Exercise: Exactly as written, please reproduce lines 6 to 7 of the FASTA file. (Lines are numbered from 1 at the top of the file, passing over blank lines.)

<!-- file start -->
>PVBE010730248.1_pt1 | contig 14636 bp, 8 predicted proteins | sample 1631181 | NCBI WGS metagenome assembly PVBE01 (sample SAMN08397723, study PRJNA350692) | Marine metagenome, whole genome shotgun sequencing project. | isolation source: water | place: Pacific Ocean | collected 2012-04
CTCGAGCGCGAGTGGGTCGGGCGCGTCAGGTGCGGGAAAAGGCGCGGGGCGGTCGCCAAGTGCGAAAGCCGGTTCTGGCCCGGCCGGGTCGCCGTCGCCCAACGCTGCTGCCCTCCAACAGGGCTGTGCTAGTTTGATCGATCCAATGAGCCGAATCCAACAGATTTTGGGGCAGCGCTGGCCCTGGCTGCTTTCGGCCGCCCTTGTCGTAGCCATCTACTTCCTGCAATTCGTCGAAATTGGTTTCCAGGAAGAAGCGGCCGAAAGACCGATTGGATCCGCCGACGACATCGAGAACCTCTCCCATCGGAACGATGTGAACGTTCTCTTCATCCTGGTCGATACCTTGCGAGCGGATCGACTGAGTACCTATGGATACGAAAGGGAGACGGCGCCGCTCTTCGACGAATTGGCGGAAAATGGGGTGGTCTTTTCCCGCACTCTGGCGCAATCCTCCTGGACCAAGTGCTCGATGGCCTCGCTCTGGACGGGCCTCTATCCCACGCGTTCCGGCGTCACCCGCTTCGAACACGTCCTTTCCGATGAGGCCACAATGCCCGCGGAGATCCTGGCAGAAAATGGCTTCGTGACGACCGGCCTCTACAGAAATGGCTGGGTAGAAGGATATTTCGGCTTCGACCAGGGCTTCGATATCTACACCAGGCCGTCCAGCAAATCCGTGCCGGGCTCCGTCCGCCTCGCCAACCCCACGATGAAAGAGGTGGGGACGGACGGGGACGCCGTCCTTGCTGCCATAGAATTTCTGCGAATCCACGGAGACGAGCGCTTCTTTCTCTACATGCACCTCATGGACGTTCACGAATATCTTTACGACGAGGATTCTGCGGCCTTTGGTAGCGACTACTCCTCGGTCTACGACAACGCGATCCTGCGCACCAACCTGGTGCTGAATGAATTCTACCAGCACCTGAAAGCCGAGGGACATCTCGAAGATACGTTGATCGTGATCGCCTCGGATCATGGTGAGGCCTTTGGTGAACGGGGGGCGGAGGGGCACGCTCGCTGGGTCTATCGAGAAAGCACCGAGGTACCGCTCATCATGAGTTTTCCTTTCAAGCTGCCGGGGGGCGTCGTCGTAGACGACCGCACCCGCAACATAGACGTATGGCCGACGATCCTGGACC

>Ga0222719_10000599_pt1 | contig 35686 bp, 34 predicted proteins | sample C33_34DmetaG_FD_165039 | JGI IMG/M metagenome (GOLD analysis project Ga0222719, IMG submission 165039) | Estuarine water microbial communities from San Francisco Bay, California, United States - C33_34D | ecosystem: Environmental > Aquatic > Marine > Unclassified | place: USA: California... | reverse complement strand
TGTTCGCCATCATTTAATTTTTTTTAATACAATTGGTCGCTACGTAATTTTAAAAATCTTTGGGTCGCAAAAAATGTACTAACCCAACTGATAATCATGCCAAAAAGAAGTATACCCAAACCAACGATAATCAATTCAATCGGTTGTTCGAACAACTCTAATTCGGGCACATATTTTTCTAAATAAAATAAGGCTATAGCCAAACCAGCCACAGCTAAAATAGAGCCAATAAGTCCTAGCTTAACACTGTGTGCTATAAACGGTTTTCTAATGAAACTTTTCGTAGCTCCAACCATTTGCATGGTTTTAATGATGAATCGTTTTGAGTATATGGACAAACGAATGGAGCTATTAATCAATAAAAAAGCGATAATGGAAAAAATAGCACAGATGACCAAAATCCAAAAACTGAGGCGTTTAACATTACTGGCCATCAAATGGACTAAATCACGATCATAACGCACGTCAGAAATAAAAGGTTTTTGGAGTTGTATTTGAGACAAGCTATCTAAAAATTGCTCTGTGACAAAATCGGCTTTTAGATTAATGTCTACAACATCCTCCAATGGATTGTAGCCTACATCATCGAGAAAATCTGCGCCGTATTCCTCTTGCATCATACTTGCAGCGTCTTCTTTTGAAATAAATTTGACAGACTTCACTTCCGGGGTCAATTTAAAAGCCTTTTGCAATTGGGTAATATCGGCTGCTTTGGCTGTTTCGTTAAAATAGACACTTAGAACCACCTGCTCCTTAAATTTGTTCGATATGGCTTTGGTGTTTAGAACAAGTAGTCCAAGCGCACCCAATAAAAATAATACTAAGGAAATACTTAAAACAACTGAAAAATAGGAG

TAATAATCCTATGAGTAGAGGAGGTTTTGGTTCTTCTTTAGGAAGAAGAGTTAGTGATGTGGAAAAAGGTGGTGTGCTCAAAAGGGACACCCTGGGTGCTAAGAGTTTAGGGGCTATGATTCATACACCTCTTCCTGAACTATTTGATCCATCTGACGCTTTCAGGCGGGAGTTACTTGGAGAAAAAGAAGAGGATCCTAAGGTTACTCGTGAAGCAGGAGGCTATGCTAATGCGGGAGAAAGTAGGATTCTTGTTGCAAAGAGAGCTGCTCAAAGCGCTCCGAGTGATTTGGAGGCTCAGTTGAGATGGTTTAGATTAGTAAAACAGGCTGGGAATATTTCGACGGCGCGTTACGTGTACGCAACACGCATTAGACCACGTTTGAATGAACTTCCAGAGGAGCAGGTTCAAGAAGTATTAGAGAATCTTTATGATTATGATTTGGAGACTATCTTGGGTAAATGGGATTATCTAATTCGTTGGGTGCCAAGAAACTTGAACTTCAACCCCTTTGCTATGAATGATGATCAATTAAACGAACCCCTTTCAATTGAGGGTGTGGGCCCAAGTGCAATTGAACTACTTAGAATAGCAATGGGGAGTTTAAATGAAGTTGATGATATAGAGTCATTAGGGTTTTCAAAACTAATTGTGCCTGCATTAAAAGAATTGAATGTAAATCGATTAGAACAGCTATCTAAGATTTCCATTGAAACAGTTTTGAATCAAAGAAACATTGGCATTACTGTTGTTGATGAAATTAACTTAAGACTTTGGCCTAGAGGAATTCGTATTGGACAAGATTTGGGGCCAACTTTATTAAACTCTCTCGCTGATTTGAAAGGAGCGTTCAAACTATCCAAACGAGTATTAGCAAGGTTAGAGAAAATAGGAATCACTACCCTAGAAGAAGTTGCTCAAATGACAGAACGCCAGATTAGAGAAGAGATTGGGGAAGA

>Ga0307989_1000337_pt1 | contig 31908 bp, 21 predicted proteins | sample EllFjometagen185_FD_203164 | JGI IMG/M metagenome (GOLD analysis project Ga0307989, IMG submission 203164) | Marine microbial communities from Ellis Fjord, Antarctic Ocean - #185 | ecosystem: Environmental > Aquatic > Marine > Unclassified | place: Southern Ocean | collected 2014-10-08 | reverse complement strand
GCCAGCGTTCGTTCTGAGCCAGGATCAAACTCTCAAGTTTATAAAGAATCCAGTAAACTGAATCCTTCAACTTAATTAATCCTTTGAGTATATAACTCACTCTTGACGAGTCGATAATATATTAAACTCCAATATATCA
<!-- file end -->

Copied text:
>Ga0307989_1000337_pt1 | contig 31908 bp, 21 predicted proteins | sample EllFjometagen185_FD_203164 | JGI IMG/M metagenome (GOLD analysis project Ga0307989, IMG submission 203164) | Marine microbial communities from Ellis Fjord, Antarctic Ocean - #185 | ecosystem: Environmental > Aquatic > Marine > Unclassified | place: Southern Ocean | collected 2014-10-08 | reverse complement strand
GCCAGCGTTCGTTCTGAGCCAGGATCAAACTCTCAAGTTTATAAAGAATCCAGTAAACTGAATCCTTCAACTTAATTAATCCTTTGAGTATATAACTCACTCTTGACGAGTCGATAATATATTAAACTCCAATATATCA